COMPARING AGRICULTURAL GYPSUM WITH LIMESTONE AND DOLOMITE (PART 3)

 

 

AGRICULTURAL GYPSUM AND AGRICULTURAL LIMESTONE COMPARED

 
   

Agricultural Limestone

(also called agricultural lime, ag lime, biolime, garden lime, or simply “liming”)

 

Agricultural

Gypsum

 

Chemical names:

 

Calcium carbonate

Calcium magnesium carbonate

 

 

Calcium sulfate dihydrate

 

Chemical formulas:

 

 

CaCO3

(CaMg(CO3)2)2

 

 

CaSO4 H2O

 

Common names4 used in agriculture, and purity or % calcium carbonate equivalent (CCE):

Ground limestone

(up to 100% CCE)

 

Dolomite3

(80-110% CCE)

 

Gypsum

(up to 100% gypsum equivalent)

Uses in agriculture: 1. Raises pH of acidic soils (generally when pH  6) by increasing exchangeable calcium and neutralizing hydrogen ions.

 

2.  As a source of calcium and/or magnesium in low pH and low Ca and Mg areas.  Note: agricultural limestone is always 150 times less soluble than gypsum.

 

3.  May slightly improve water penetration in acidic soils (pH  6) but the improvement decreases as pH rises. No improvement at pH  7.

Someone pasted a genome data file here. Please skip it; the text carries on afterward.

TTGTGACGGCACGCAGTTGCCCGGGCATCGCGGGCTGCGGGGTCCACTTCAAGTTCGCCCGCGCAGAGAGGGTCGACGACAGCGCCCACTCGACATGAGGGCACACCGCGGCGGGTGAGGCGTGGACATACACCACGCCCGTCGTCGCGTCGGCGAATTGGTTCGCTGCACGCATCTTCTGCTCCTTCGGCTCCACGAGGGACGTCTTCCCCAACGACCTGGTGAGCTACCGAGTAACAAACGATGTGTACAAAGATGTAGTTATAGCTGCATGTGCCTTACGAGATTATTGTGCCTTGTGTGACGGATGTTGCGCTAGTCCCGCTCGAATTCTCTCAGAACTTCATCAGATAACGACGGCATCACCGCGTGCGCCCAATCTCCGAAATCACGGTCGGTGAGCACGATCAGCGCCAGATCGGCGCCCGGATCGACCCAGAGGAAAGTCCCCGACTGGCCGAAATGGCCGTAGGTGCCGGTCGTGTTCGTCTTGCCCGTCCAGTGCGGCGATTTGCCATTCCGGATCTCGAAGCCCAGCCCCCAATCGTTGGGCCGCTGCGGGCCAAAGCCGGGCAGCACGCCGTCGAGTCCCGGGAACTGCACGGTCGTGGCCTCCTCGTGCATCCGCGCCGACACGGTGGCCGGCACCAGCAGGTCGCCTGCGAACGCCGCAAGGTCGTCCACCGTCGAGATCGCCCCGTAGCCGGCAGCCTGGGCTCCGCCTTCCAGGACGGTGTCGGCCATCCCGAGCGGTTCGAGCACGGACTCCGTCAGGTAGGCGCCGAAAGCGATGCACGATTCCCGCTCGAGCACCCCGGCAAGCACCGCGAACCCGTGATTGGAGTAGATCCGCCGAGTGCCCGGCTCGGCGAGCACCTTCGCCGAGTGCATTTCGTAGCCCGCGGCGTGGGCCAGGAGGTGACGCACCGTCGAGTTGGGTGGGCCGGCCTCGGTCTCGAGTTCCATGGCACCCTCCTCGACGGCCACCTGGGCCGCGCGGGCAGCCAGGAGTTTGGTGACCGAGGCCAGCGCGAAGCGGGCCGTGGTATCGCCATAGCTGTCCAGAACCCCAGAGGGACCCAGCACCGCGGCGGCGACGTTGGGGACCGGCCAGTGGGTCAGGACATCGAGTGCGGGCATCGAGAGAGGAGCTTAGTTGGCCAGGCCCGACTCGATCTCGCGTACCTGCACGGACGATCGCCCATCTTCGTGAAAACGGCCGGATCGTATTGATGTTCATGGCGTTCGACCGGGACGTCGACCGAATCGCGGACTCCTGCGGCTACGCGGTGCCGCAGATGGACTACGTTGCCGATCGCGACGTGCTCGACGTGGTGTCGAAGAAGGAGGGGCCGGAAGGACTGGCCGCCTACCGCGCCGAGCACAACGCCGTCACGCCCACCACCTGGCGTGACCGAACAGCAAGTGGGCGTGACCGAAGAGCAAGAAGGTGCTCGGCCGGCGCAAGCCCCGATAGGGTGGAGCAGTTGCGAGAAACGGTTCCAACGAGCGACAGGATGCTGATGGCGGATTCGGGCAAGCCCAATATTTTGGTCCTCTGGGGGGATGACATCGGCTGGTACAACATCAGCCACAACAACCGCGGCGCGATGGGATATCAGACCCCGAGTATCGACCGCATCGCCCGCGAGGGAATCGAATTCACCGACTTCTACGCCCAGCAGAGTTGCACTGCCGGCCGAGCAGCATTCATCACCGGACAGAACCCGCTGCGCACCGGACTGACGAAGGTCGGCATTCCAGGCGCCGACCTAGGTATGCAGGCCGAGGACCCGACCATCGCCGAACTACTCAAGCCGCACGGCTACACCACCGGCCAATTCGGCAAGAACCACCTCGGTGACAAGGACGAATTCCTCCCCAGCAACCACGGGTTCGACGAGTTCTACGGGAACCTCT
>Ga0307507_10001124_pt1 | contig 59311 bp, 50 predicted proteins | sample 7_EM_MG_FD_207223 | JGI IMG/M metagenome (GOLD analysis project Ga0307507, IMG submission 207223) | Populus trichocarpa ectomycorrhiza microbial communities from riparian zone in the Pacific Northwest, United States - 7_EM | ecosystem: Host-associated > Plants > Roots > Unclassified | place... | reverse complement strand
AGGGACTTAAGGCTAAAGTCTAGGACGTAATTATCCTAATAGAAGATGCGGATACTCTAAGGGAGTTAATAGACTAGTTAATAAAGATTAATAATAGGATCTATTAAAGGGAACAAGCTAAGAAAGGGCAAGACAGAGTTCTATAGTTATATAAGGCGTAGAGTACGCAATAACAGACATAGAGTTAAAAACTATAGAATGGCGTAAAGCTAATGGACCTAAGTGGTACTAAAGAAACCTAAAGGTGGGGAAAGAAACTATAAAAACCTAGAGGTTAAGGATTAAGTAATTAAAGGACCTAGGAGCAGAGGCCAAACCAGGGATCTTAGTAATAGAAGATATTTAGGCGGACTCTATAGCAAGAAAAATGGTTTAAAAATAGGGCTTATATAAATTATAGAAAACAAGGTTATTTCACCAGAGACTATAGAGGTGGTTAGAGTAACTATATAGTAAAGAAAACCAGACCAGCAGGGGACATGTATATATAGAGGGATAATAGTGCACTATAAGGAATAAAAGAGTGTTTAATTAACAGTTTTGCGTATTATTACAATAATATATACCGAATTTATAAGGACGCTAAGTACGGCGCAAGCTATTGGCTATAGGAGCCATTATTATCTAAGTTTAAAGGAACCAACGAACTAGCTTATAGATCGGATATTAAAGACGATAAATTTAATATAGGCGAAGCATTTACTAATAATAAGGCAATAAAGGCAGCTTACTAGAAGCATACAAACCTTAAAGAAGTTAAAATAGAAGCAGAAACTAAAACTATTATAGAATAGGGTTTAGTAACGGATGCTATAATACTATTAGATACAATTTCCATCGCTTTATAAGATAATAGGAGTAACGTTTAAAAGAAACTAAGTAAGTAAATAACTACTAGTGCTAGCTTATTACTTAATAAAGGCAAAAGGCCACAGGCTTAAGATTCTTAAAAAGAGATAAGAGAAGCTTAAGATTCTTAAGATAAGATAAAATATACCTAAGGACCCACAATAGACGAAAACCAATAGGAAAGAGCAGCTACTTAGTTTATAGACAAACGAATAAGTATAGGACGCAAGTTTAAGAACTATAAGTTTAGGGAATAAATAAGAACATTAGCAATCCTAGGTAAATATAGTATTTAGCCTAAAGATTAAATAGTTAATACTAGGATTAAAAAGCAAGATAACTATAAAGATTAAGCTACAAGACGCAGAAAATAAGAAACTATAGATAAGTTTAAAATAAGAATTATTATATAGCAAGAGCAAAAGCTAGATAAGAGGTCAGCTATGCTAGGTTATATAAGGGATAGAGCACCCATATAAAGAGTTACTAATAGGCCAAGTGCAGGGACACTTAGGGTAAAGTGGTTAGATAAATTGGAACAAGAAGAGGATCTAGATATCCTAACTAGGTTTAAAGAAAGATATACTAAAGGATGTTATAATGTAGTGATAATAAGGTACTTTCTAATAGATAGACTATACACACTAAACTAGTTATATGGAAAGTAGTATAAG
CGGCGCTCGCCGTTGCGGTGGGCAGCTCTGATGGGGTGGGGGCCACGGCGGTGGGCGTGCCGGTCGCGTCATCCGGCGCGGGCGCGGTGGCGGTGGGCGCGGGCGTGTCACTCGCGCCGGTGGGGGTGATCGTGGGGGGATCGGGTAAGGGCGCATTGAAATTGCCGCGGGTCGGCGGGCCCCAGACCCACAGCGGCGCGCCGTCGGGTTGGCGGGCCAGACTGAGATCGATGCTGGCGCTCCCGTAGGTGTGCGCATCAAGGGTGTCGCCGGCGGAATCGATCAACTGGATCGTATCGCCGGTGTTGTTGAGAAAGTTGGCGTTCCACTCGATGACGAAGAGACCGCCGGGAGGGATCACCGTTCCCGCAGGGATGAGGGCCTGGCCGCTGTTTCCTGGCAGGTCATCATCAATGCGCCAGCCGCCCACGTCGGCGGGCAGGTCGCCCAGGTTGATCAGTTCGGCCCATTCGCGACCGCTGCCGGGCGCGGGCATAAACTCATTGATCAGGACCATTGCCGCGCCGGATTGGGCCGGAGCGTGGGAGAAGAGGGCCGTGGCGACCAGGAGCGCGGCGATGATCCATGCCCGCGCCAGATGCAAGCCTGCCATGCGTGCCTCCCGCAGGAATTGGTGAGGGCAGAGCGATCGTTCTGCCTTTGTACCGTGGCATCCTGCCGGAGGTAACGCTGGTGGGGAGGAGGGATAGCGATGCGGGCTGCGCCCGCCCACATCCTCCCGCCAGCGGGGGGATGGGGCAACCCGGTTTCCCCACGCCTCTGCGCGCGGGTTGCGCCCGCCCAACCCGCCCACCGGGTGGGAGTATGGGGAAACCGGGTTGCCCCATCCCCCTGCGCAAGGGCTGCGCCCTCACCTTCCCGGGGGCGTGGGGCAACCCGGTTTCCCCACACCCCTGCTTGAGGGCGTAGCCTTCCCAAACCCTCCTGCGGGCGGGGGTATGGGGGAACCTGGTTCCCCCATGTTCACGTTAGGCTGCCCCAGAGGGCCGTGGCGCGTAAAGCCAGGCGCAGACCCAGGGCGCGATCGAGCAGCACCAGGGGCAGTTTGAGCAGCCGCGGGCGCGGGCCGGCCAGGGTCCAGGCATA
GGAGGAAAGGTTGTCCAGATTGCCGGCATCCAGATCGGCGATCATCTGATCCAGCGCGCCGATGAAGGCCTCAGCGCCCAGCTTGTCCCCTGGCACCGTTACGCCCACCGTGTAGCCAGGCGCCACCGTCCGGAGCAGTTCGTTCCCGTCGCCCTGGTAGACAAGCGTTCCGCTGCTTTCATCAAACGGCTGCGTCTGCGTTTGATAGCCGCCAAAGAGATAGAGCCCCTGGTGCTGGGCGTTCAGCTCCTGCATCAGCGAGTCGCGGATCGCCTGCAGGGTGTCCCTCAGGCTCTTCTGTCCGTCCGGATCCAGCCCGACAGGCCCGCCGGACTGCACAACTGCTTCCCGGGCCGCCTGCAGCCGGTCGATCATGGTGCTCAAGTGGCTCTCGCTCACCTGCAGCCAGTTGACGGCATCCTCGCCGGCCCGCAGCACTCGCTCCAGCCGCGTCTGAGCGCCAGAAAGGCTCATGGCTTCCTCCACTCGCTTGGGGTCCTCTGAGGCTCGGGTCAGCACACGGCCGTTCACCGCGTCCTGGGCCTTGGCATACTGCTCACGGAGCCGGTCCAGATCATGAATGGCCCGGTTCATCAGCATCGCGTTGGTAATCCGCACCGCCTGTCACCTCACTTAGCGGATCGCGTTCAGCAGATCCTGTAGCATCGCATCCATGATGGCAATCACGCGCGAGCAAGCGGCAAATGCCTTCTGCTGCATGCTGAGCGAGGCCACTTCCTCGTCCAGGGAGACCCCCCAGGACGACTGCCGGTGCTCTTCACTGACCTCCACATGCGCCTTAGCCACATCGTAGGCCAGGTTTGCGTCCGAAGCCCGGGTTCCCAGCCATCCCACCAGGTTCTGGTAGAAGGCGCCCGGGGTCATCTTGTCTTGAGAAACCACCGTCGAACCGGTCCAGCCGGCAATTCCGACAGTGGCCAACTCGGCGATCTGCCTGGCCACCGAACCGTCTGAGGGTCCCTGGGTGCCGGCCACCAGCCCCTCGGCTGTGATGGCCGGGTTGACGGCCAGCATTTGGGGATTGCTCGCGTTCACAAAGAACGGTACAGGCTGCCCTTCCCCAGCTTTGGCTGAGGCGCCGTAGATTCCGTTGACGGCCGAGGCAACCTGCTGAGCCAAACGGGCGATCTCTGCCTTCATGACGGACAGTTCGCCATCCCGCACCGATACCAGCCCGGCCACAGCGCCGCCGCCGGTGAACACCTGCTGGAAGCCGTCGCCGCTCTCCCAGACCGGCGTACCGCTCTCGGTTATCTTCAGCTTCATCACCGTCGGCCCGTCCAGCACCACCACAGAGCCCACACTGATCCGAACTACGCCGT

1.               1. Amends and reclaims soils high in destructive sodium and magnesium.

2.

2. Improves water penetration at the soil surface, and infiltration through the entire profile.

 

3. Is necessary when irrigation water and soils are low in total salts.

 

4. Counteracts acidity in subsurface soils.

 

5. An excellent fertilizer source for calcium and sulfur.

1  Dr. Arthur Wallace, former Professor of Plant Physiology at UCLA, founder of Wallace Laboratories, and one of the most respected Soil Scientists of the 20th century, listed forty benefits for using gypsum with agricultural soils.  http://us.wlabs com/

2  dolomite can have a CCE greater than 100 percent since each molecule of magnesium carbonate is lighter than calcium carbonate

3 note: the proper name for dolomite is “dolomite (or dolomitic) limestone”

4 other less commonly used liming materials include sugar beet lime, hydrated lime, burned lime, shell meal, calcium silicate, power plant ash, and cement kiln dust